Olympians Nathan Chen, Adam Rippon talk future of 'quad revolution'

By Emily Pacenti
Olympians Nathan Chen, Adam Rippon talk future of 'quad revolution'
Nathan Chen, called the "quad king," competes at the 2018 Winter Games in South Korea. File Photo by Richard Ellis/UPI | License Photo

SUNRISE, Fla., April 11 (UPI) -- Olympians Nathan Chen and Adam Rippon are friends and close teammates. But their styles of figure skating couldn't be more different. "Sass queen" Rippon is known for artistic, emotional programs that often forgo quads, while Chen is known as the "quad king," working six quads into his free skate and becoming the first to land five different kinds of quadruple jumps in a single program.

In a recent interview from their Stars on Ice tour, UPI spoke to Chen and Rippon about the future of the "quad revolution."


The International Skating Union has proposed a rule change that would eliminate one jump element from the men's free skate, likely in response to the high number of quadruple jumps in the men's event.

Occasionally, this movement toward technical prowess creates history makers like Chen. Other times, it leads to competitions full of mistakes, falls and injuries.


"I don't think anyone was planning on someone doing six quads in a program. I don't think the rules were set up for somebody to do that," Rippon said in reference to Chen's Olympic free skate. "They need to tailor the rules around that and they need to make it so it's not one person skates well in a competition and then there's 400 disasters."

The men's Grand Prix Final this season was generally regarded as a splatfest, with top skaters attempting quads left and right and falling on most of them. In the Olympic team event, the men's field suffered a wave of falls, as well.

"It's for skating in general that when an audience member goes to watch that they see generally nice skates," Rippon said. "The hard thing now is that people are trying all these things to be competitive, that the majority of them fall short because it's incredibly difficult."

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Chen said he wouldn't mind the rule change.

"If that's the direction the ISU wants to take the sport and take men's, I'm cool with it. Whatever they throw our way, we just have to adapt and overcome as best as possible."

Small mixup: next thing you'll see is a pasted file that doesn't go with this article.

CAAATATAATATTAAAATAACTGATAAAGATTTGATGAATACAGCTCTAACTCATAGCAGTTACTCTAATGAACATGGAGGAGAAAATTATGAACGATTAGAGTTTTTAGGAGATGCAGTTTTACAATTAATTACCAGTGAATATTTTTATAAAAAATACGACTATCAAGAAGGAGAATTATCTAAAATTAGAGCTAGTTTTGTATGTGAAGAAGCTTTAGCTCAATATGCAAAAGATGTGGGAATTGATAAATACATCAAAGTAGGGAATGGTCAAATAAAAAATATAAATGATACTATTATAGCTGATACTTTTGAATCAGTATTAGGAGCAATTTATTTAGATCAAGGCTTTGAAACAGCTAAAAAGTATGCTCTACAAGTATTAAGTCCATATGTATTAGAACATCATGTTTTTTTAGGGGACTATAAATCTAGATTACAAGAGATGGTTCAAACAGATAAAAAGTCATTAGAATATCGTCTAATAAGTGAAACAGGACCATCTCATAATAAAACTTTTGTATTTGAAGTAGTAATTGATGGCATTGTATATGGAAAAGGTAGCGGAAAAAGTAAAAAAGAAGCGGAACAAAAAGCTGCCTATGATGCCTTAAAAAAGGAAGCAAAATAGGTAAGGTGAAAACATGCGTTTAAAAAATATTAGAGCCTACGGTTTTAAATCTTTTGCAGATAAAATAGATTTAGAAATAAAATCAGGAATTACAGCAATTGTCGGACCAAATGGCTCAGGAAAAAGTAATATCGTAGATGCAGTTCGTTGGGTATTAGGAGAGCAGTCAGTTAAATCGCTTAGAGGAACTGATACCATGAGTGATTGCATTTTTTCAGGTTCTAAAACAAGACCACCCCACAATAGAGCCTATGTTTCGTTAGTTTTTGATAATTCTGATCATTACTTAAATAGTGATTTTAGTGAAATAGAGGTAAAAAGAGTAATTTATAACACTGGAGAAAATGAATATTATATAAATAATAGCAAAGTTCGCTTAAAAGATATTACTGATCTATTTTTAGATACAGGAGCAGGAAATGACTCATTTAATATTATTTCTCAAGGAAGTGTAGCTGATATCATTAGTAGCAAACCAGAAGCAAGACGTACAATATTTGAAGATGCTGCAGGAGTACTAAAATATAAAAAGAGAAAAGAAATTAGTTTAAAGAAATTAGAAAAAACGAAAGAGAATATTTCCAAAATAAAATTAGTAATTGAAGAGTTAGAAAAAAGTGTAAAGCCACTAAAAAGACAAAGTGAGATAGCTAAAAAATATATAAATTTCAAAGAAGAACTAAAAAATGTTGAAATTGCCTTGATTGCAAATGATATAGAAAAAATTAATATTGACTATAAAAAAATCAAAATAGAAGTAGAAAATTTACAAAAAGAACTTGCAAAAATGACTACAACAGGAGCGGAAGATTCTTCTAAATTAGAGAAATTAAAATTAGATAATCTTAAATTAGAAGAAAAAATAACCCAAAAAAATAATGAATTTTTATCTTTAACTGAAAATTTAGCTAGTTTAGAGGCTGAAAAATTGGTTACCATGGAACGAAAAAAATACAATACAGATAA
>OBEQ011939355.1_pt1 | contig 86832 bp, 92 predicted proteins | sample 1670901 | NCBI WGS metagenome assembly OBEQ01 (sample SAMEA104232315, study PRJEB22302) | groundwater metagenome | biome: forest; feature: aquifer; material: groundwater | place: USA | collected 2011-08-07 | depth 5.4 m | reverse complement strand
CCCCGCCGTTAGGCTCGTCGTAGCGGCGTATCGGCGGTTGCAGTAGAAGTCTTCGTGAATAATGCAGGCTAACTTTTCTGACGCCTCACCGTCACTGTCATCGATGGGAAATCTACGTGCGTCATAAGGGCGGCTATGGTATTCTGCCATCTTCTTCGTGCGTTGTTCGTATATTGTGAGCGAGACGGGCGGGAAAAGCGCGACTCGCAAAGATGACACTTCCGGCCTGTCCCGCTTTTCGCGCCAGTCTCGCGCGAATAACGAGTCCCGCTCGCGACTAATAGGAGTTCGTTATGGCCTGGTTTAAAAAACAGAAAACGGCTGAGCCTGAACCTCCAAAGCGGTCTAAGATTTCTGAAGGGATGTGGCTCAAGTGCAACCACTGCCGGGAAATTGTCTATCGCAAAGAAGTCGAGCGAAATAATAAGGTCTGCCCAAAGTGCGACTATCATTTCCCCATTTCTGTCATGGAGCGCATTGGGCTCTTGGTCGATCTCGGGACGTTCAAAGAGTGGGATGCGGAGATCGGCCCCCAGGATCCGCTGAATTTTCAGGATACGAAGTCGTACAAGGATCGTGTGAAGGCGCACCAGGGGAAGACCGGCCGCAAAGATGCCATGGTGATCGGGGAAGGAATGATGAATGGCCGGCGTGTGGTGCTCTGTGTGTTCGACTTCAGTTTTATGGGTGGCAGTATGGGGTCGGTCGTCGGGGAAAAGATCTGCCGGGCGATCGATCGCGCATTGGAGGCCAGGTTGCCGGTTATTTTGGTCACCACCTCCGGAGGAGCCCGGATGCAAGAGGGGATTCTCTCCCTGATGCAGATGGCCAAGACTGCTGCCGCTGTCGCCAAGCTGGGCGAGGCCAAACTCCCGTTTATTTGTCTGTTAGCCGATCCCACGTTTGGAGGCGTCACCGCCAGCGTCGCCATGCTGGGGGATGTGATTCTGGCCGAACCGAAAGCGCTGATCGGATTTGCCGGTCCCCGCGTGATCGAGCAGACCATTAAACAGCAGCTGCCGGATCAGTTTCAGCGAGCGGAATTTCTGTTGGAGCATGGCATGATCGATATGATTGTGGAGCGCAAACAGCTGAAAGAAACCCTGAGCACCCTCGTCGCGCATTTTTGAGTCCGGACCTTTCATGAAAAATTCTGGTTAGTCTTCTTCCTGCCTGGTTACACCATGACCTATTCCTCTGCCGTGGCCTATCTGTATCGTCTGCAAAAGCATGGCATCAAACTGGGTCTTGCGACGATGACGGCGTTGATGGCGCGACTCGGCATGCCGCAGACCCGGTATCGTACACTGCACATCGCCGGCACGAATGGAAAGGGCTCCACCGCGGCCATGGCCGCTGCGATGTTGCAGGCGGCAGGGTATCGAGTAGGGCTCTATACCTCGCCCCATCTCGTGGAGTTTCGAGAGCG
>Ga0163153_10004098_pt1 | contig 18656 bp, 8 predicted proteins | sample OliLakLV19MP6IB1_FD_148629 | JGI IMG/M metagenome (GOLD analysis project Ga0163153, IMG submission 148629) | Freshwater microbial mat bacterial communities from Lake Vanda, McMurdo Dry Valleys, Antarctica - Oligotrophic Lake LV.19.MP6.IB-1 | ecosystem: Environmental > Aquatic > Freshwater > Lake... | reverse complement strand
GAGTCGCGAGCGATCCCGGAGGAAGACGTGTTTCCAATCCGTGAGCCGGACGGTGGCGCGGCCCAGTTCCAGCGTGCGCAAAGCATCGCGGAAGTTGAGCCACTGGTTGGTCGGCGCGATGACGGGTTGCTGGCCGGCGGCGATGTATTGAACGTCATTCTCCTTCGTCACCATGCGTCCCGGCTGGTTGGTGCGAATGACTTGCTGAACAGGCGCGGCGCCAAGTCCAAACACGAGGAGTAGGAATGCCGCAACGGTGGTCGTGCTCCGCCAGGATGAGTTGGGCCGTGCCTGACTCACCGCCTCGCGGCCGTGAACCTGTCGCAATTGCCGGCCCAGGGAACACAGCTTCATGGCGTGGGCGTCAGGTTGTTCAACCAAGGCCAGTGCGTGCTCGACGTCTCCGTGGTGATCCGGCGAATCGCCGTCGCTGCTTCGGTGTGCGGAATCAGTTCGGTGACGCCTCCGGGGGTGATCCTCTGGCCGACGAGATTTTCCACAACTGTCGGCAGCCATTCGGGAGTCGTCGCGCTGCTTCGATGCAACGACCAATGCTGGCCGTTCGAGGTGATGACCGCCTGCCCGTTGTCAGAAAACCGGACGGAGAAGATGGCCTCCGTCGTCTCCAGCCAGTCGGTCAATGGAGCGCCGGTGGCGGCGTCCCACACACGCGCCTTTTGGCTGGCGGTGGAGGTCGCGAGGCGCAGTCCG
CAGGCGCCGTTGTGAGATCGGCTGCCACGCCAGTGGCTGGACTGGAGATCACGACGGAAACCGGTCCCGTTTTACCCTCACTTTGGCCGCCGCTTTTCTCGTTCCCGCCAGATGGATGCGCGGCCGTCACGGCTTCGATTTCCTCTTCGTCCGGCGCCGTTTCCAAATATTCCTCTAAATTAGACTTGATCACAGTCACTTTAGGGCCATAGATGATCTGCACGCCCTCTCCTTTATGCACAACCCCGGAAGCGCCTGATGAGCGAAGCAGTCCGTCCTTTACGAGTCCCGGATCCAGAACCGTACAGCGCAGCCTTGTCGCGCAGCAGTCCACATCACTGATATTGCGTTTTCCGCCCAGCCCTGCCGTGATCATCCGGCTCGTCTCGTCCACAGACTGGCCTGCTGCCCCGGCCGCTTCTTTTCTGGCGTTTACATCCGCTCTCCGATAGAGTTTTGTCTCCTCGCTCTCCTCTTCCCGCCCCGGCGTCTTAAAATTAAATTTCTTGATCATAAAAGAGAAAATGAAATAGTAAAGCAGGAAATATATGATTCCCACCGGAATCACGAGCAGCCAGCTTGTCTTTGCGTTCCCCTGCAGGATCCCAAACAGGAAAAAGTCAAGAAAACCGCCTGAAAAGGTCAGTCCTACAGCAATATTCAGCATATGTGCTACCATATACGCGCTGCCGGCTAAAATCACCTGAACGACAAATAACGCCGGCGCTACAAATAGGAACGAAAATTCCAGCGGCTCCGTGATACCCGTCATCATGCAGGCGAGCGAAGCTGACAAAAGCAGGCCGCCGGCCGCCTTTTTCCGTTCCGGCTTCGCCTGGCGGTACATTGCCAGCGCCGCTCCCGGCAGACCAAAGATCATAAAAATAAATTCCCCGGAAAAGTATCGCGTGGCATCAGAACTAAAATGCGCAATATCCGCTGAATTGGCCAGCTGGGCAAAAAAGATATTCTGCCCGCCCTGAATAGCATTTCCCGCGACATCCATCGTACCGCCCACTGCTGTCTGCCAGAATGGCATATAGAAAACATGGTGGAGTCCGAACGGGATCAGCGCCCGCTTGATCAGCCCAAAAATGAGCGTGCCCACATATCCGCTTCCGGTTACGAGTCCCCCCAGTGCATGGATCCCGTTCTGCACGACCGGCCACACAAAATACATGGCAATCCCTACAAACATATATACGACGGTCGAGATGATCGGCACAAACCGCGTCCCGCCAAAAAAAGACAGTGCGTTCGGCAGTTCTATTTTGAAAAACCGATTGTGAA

Rippon said he would likely remove a double axel from his program. Chen would likely keep the quads and just get rid of one triple.


Chen and others have landed the toe loop, loop, salchow, lutz and flip with four complete revolutions, but the quadruple axel has yet to be accomplished.

Two-time Olympic champion Yuzuru Hanyu of Japan has spoken about attempting it, but no one has tried it on competitive ice.

"I mean it's a possibility, but since no one has ever successfully done a quad axel, I don't know where people can take it," Chen said. "It's something we can consider."

The quadruple jump isn't so new, but has become more prevalent in men's skating in the last few years.

Rippon, along with other skaters like Jason Brown, are highly regarded competitors who have competed alongside the top six skaters in the world, including Hanyu, Javier Fernandez and Shoma Uno. But without as many quads, their scores are often far behind, despite receiving high marks for presentation.

"I think a quad is really about body type and that you started it when you were young," Rippon said. "Because you're asking a bunch of grown men to do them, but now you're expecting a 12-year-old girl to do it. Is it really about strength? It's not. It's about timing and body composition."

Thirteen-year-old Alexandra Trusova of Russia became the first female skater to land two quads in a program, landing both a quadruple salchow and a quadruple toe loop in her free skate at the World Junior Figure Skating Championships last month.


The ISU has also brought up some other ideas, including devaluing the base score of quadruple jumps by up to 10 percent to better balance artistry and athleticism in competitive programs. Some scoring changes could come in the next season, which begins in September, with more radical moves by the 2022 Olympics, including the possibility of separate medals for artistry and athleticism.

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